Stop Trying to Be Well Rounded...

“If you spend your life trying to be good at everything, you will never be great at anything" “Although individuals need not be well-rounded, teams should be.”

(Tom Rath, "Strengths Based Leadership")

———————-

Want to learn more about your strengths and how to leverage those of your team? Join John K. Coyle and Dr. David Rendall Feburary 13th in Chicago for our Strengths 2.0 Summit, a half day workshop to use design thinking to find your strengths and design through your weaknesses. Click the link below to learn more and register.

Strengths 2.0 Summit

Strengths-Based Leadership: Creating the Right "Enclosure" (Guest Post by Stosh Walsh)

Strengths-Based Leadership: Creating the Right "Enclosure" (Guest Post by Stosh Walsh) stosh1 stosh2

As I read John’s last post, my first thought was, “An important part of a leader’s job is to decide what kind of ‘enclosure’ to create.”

But before we get to that, we have to understand the 2 factors that inform the decision.  First, direction—where are we going?  And second, culture—what kind of environment must we have to ensure we arrive there?

Leaders can do this in one of two ways.  They either build their team according to the desired direction and culture, or shape the desired direction and culture according to their existing team.  In both cases, a consideration of strengths is paramount.

This reality gives birth to change management, evolution of teams, building and perpetuating a legacy—in short, these things happen over time, not instantly.  Leaders who elect to build a team according to the desired direction and culture have greater margin when selecting the team, but must face the stages of team development.  Conversely, leaders who pursue a new direction with an existing team might enjoy a greater understanding, but face changing the status quo and all that endeavor entails.

Though they face unique obstacles, both approaches can work if the leader employs a strengths-based perspective.  For the leader who chooses to build a team toward a new or existing direction, selecting the right strengths is paramount, after which those strengths can be shaped, over time, into culture.  For a leader with an incumbent team, the key is to understand the team’s strengths and then choose a direction that will see those strengths maximized.

For example, if a basketball coach wants to play an up and down the court transition style, he must select athletes who can perform the tasks associated with that style.  He will likely prefer players who possess the strengths of speed, agility and passing, as opposed to patience, decision-making or rebounding ability.  However, if that same coach has a team full of tall, strong, patient players, he is better served to understand the existing strengths and choose a more methodical style based on ball control and scoring close to the basket.  If, in the first scenario, the coach fails to select the right strengths, his direction will fail and his culture will deteriorate.  Similarly, if the coach tries to take the team in a direction that does not suit their existing strengths and culture well, he will lose games even if his players are more talented.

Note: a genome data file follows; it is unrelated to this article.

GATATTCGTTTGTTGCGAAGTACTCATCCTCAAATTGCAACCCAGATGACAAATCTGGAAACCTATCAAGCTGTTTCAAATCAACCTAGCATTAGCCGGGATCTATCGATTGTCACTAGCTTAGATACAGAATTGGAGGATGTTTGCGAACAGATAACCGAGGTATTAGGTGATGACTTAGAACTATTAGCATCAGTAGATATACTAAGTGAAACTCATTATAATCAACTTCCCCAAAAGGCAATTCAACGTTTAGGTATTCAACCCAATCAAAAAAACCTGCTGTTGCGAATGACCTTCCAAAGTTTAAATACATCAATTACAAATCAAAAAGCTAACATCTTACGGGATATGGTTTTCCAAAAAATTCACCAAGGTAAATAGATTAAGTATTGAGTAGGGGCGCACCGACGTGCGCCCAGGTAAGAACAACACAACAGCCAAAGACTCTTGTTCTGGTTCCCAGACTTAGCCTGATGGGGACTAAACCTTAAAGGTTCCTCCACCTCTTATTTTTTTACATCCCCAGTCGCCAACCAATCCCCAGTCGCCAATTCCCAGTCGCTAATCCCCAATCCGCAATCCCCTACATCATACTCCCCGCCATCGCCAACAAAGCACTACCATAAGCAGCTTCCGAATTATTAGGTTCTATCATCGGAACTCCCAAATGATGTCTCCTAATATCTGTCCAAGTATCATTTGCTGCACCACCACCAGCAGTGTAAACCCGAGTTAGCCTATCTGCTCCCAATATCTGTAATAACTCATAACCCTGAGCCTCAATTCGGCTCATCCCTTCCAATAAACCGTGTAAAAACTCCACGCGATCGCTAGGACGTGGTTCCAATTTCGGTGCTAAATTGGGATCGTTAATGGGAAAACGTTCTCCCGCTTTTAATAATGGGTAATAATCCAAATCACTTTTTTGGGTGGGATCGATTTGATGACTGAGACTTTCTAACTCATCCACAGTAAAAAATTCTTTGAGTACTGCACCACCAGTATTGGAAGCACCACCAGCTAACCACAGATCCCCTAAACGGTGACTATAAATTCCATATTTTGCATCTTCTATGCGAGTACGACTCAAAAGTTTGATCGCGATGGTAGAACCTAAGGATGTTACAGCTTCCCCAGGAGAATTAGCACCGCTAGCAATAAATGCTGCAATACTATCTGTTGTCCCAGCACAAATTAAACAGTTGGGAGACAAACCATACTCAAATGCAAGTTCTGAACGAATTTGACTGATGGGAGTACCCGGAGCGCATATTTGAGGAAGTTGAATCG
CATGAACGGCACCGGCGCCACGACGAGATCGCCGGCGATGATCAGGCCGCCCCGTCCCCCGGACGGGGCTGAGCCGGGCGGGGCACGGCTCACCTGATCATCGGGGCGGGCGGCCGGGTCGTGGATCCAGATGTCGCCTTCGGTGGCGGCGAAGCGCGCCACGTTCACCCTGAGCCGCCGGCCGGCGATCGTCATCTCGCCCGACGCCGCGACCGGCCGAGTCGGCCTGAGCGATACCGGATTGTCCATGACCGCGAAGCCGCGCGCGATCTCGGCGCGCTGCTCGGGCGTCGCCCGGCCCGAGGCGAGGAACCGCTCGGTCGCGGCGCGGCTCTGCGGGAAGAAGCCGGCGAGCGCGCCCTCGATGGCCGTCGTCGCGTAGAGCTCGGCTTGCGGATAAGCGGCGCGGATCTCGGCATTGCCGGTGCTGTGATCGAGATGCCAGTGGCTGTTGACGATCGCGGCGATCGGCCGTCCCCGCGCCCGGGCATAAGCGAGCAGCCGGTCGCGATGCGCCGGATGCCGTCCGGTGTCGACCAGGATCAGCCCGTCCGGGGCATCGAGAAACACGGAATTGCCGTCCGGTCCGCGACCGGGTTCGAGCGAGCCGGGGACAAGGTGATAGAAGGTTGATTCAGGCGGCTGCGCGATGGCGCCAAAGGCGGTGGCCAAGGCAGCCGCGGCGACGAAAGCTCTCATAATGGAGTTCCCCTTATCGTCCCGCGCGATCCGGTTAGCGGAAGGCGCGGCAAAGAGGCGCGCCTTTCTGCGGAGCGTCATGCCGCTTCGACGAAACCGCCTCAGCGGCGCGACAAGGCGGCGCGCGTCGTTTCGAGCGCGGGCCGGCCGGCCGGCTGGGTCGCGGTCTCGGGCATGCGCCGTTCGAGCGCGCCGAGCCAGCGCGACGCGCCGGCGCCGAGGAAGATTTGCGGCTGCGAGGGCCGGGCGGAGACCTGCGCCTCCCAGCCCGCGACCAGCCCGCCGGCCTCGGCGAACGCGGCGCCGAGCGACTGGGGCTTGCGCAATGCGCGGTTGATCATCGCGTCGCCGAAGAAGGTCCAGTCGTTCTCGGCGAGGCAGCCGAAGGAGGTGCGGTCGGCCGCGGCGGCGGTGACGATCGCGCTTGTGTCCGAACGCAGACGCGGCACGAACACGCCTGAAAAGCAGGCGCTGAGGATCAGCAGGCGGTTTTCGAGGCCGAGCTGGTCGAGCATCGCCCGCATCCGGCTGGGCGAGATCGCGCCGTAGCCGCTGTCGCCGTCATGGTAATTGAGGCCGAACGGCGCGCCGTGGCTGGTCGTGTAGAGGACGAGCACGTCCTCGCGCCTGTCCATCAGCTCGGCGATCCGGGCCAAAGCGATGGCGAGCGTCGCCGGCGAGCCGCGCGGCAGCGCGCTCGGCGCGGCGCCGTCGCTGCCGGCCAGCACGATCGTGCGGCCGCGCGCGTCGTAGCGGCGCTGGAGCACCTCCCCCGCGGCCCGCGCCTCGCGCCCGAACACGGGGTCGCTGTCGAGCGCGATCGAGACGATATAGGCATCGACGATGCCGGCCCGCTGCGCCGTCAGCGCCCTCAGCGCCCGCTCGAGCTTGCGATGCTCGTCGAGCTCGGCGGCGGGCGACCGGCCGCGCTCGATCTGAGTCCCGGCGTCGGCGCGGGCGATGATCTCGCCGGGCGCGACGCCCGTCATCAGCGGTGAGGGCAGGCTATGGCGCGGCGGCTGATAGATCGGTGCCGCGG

Why?  Enclosure = Culture + Direction.

Now, if at this point you are thinking, “That sounds too easy,” you are right.  But most of the difficulty leaders face in trying to determine the right enclosure is self-inflicted—they insist on a direction that does not suit their team’s strengths, or they choose teams full of people who are talented in the wrong areas, and therefore unable to further the direction.

So how can leaders avoid this?

They can GEAR UP for strengths:

Grant autonomy—people who are working in an area of strength will exceed your expectations.  Give them the why of their work, and let them figure out the how.

Encourage effort—tell people what you’ve seen them do well and ask them to try it again, or in a different setting because of your confidence in them.

Assess—discover the strengths of people around you by asking, “When was the last time you lost track of time?” or “What do people come and ask for your input or guidance on?”  The answers will provide clues to their strengths.  Put people through assessments that can help them put vocabulary to what they do well.

Reward and recognize—few things on earth feel better than doing something we enjoy and then having someone acknowledge it in a way that is meaningful to us.

Understand motivations—some people work for money, others for enjoyment, still others for mission—whatever their motivation, it will be informed by their strengths.

Position for success—help people do less work in areas they don’t perform well, and more in places where they excel.  We all have to do some things we aren’t very good at or don’t like, but we shouldn’t have to do more than is absolutely necessary, as that serves neither direction nor culture.

As a leader, what strategies have you employed to choose the right direction, shape the right culture—create the perfect enclosure?

———————-

Want to learn more about your strengths and how to leverage those of your team? Join John K. Coyle and Dr. David Rendall Feburary 13th in Chicago for our Strengths 2.0 Summit, a half day workshop to use design thinking to find your strengths and design through your weaknesses. Click the link below to learn more and register.

Strengths 2.0 Summit

Looking for Your Strengths? Examine Your Weaknesses… (pt. 2 – Guest Post by David Rendall)

By David Rendall: The Rudolph Principle: Discovering Uniqueness by Embracing Weakness Last year I was watching the classic TV version of Rudolph the Red-Nosed Reindeer with my daughters and I realized that the story has a lot to teach us about strengths and weaknesses.